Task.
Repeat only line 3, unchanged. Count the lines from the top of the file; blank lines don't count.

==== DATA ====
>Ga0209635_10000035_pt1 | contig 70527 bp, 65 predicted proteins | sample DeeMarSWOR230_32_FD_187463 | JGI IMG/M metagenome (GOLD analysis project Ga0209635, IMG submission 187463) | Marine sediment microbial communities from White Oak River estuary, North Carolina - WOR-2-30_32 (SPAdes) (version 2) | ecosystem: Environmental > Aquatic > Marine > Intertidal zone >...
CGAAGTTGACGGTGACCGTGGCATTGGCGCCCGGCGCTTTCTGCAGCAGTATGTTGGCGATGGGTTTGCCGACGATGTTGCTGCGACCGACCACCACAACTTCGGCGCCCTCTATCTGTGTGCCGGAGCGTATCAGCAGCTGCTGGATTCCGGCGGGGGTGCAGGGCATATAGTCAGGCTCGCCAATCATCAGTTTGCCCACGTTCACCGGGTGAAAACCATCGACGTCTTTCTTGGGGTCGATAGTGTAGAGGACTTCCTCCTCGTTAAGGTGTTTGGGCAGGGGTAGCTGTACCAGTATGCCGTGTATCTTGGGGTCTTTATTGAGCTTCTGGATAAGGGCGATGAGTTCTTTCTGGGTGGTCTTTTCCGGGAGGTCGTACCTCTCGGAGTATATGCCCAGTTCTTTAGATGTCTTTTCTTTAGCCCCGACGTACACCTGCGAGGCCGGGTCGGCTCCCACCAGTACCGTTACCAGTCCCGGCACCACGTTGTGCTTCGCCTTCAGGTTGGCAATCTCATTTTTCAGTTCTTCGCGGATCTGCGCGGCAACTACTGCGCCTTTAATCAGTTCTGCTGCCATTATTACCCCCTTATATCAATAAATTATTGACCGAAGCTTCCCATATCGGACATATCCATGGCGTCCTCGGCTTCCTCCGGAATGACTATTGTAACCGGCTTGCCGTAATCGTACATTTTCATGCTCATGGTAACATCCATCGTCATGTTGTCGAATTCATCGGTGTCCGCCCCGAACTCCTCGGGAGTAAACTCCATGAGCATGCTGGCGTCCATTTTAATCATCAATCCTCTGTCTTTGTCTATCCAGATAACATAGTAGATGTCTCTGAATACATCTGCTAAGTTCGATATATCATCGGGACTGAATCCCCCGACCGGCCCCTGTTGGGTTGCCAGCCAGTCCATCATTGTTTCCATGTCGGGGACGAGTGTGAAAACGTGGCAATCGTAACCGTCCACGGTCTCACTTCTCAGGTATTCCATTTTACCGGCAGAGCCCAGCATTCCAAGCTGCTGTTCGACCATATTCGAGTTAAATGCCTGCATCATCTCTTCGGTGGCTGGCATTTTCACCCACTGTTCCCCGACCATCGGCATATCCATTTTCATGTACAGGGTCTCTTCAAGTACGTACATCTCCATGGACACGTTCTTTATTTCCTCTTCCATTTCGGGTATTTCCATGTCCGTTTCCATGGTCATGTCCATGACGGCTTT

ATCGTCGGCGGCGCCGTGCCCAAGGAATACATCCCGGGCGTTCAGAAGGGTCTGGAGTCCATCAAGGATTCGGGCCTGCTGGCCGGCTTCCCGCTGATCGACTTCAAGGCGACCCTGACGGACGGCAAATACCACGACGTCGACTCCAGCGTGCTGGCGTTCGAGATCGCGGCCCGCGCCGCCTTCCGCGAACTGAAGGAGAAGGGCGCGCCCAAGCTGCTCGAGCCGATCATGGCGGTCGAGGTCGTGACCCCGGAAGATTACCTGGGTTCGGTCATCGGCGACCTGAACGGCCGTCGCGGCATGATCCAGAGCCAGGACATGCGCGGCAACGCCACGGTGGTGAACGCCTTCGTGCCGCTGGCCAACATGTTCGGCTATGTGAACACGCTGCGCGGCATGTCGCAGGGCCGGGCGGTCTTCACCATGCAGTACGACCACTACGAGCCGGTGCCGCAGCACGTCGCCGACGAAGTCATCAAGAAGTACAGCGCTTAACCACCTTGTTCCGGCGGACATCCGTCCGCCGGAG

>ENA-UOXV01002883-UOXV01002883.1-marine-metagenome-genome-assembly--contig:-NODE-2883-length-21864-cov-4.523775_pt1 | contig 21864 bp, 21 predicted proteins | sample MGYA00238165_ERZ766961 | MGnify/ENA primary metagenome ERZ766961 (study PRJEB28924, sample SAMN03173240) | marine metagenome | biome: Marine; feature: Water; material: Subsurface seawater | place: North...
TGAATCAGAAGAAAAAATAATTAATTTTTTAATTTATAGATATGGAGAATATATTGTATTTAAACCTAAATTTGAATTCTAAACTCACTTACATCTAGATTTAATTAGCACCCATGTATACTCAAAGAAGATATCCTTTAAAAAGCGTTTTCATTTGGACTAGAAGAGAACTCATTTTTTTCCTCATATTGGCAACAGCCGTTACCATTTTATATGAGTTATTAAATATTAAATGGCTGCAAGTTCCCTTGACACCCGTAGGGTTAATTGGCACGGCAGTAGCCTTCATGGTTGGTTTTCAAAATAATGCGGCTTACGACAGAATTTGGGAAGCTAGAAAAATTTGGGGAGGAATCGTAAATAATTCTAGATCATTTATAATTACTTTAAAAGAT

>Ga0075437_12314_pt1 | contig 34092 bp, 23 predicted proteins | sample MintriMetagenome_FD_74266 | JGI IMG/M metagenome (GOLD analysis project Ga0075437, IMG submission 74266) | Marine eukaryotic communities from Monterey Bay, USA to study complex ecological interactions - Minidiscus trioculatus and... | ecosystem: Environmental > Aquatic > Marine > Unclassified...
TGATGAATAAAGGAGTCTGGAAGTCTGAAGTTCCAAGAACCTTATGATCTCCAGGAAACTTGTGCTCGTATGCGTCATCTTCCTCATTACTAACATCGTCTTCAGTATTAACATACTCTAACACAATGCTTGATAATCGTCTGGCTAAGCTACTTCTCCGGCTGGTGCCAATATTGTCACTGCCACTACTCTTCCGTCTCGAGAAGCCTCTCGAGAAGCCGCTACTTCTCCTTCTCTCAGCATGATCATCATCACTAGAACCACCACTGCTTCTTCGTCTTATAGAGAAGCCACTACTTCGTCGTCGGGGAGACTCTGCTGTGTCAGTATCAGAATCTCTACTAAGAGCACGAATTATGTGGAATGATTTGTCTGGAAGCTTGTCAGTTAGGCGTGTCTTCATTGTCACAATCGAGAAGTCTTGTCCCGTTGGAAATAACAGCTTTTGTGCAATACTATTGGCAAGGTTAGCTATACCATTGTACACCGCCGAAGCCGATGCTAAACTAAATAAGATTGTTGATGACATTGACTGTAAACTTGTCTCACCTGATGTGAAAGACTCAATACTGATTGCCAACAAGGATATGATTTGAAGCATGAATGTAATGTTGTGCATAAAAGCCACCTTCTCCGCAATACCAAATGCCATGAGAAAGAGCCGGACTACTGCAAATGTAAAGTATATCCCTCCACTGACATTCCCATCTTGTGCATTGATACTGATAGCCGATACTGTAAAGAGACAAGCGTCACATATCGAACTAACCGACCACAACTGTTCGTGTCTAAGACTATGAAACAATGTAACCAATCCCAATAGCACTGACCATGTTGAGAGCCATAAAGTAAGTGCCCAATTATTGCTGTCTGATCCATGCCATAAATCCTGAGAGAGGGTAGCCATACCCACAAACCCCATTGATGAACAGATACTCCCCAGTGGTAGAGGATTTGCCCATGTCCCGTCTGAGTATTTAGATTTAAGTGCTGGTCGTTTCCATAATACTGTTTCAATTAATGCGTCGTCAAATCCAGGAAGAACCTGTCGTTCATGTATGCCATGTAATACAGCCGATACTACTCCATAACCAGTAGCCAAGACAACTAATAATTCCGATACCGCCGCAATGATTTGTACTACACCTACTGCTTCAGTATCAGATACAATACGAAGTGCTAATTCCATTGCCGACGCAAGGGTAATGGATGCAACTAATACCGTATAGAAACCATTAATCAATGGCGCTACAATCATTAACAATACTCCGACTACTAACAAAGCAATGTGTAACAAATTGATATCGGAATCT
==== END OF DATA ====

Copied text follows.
ATCGTCGGCGGCGCCGTGCCCAAGGAATACATCCCGGGCGTTCAGAAGGGTCTGGAGTCCATCAAGGATTCGGGCCTGCTGGCCGGCTTCCCGCTGATCGACTTCAAGGCGACCCTGACGGACGGCAAATACCACGACGTCGACTCCAGCGTGCTGGCGTTCGAGATCGCGGCCCGCGCCGCCTTCCGCGAACTGAAGGAGAAGGGCGCGCCCAAGCTGCTCGAGCCGATCATGGCGGTCGAGGTCGTGACCCCGGAAGATTACCTGGGTTCGGTCATCGGCGACCTGAACGGCCGTCGCGGCATGATCCAGAGCCAGGACATGCGCGGCAACGCCACGGTGGTGAACGCCTTCGTGCCGCTGGCCAACATGTTCGGCTATGTGAACACGCTGCGCGGCATGTCGCAGGGCCGGGCGGTCTTCACCATGCAGTACGACCACTACGAGCCGGTGCCGCAGCACGTCGCCGACGAAGTCATCAAGAAGTACAGCGCTTAACCACCTTGTTCCGGCGGACATCCGTCCGCCGGAG